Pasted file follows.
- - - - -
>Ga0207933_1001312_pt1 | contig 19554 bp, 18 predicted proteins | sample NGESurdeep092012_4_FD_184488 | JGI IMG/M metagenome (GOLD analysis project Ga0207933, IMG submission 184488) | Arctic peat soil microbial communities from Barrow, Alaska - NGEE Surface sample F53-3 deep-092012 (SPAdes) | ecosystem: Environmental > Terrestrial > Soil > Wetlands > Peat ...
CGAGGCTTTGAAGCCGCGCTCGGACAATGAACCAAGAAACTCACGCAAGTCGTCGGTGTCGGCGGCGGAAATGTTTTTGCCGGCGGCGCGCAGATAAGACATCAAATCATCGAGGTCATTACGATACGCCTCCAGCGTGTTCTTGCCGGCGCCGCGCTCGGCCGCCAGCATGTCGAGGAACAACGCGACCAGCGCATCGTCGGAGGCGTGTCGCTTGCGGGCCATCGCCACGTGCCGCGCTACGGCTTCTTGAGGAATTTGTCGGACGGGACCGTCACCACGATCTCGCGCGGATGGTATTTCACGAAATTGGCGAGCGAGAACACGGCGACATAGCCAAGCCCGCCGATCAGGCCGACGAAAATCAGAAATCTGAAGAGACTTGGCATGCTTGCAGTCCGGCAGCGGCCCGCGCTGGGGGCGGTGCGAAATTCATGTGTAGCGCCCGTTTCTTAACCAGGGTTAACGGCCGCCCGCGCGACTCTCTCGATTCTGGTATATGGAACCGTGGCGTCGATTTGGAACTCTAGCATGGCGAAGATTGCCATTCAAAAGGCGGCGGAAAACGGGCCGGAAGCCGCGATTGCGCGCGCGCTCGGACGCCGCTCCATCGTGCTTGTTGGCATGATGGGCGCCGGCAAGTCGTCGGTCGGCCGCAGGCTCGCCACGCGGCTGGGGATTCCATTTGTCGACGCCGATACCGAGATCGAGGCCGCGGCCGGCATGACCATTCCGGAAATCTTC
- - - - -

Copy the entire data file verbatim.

>Ga0207933_1001312_pt1 | contig 19554 bp, 18 predicted proteins | sample NGESurdeep092012_4_FD_184488 | JGI IMG/M metagenome (GOLD analysis project Ga0207933, IMG submission 184488) | Arctic peat soil microbial communities from Barrow, Alaska - NGEE Surface sample F53-3 deep-092012 (SPAdes) | ecosystem: Environmental > Terrestrial > Soil > Wetlands > Peat ...
CGAGGCTTTGAAGCCGCGCTCGGACAATGAACCAAGAAACTCACGCAAGTCGTCGGTGTCGGCGGCGGAAATGTTTTTGCCGGCGGCGCGCAGATAAGACATCAAATCATCGAGGTCATTACGATACGCCTCCAGCGTGTTCTTGCCGGCGCCGCGCTCGGCCGCCAGCATGTCGAGGAACAACGCGACCAGCGCATCGTCGGAGGCGTGTCGCTTGCGGGCCATCGCCACGTGCCGCGCTACGGCTTCTTGAGGAATTTGTCGGACGGGACCGTCACCACGATCTCGCGCGGATGGTATTTCACGAAATTGGCGAGCGAGAACACGGCGACATAGCCAAGCCCGCCGATCAGGCCGACGAAAATCAGAAATCTGAAGAGACTTGGCATGCTTGCAGTCCGGCAGCGGCCCGCGCTGGGGGCGGTGCGAAATTCATGTGTAGCGCCCGTTTCTTAACCAGGGTTAACGGCCGCCCGCGCGACTCTCTCGATTCTGGTATATGGAACCGTGGCGTCGATTTGGAACTCTAGCATGGCGAAGATTGCCATTCAAAAGGCGGCGGAAAACGGGCCGGAAGCCGCGATTGCGCGCGCGCTCGGACGCCGCTCCATCGTGCTTGTTGGCATGATGGGCGCCGGCAAGTCGTCGGTCGGCCGCAGGCTCGCCACGCGGCTGGGGATTCCATTTGTCGACGCCGATACCGAGATCGAGGCCGCGGCCGGCATGACCATTCCGGAAATCTTC